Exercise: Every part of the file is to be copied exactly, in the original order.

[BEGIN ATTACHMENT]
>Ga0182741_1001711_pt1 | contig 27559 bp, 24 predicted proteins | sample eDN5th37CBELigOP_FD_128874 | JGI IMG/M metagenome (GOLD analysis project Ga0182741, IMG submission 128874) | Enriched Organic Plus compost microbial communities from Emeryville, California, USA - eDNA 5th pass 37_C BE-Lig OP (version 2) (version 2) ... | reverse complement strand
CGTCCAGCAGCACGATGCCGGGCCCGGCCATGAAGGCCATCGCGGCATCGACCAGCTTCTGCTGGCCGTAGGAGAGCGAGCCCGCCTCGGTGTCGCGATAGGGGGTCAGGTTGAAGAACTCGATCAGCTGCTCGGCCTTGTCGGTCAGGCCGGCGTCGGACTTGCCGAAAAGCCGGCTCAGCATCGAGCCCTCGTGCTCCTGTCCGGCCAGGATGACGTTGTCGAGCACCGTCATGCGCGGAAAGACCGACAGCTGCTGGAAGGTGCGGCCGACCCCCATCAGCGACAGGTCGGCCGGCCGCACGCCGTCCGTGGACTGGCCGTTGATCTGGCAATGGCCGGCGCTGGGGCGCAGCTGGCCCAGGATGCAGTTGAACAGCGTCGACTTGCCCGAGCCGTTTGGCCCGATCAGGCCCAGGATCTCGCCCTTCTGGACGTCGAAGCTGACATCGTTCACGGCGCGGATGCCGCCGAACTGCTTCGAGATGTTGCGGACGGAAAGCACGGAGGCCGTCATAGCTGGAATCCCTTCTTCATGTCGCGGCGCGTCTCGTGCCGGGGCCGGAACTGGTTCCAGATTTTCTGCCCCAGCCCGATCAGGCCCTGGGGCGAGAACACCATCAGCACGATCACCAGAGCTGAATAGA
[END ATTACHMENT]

>Ga0182741_1001711_pt1 | contig 27559 bp, 24 predicted proteins | sample eDN5th37CBELigOP_FD_128874 | JGI IMG/M metagenome (GOLD analysis project Ga0182741, IMG submission 128874) | Enriched Organic Plus compost microbial communities from Emeryville, California, USA - eDNA 5th pass 37_C BE-Lig OP (version 2) (version 2) ... | reverse complement strand
CGTCCAGCAGCACGATGCCGGGCCCGGCCATGAAGGCCATCGCGGCATCGACCAGCTTCTGCTGGCCGTAGGAGAGCGAGCCCGCCTCGGTGTCGCGATAGGGGGTCAGGTTGAAGAACTCGATCAGCTGCTCGGCCTTGTCGGTCAGGCCGGCGTCGGACTTGCCGAAAAGCCGGCTCAGCATCGAGCCCTCGTGCTCCTGTCCGGCCAGGATGACGTTGTCGAGCACCGTCATGCGCGGAAAGACCGACAGCTGCTGGAAGGTGCGGCCGACCCCCATCAGCGACAGGTCGGCCGGCCGCACGCCGTCCGTGGACTGGCCGTTGATCTGGCAATGGCCGGCGCTGGGGCGCAGCTGGCCCAGGATGCAGTTGAACAGCGTCGACTTGCCCGAGCCGTTTGGCCCGATCAGGCCCAGGATCTCGCCCTTCTGGACGTCGAAGCTGACATCGTTCACGGCGCGGATGCCGCCGAACTGCTTCGAGATGTTGCGGACGGAAAGCACGGAGGCCGTCATAGCTGGAATCCCTTCTTCATGTCGCGGCGCGTCTCGTGCCGGGGCCGGAACTGGTTCCAGATTTTCTGCCCCAGCCCGATCAGGCCCTGGGGCGAGAACACCATCAGCACGATCACCAGAGCTGAATAGA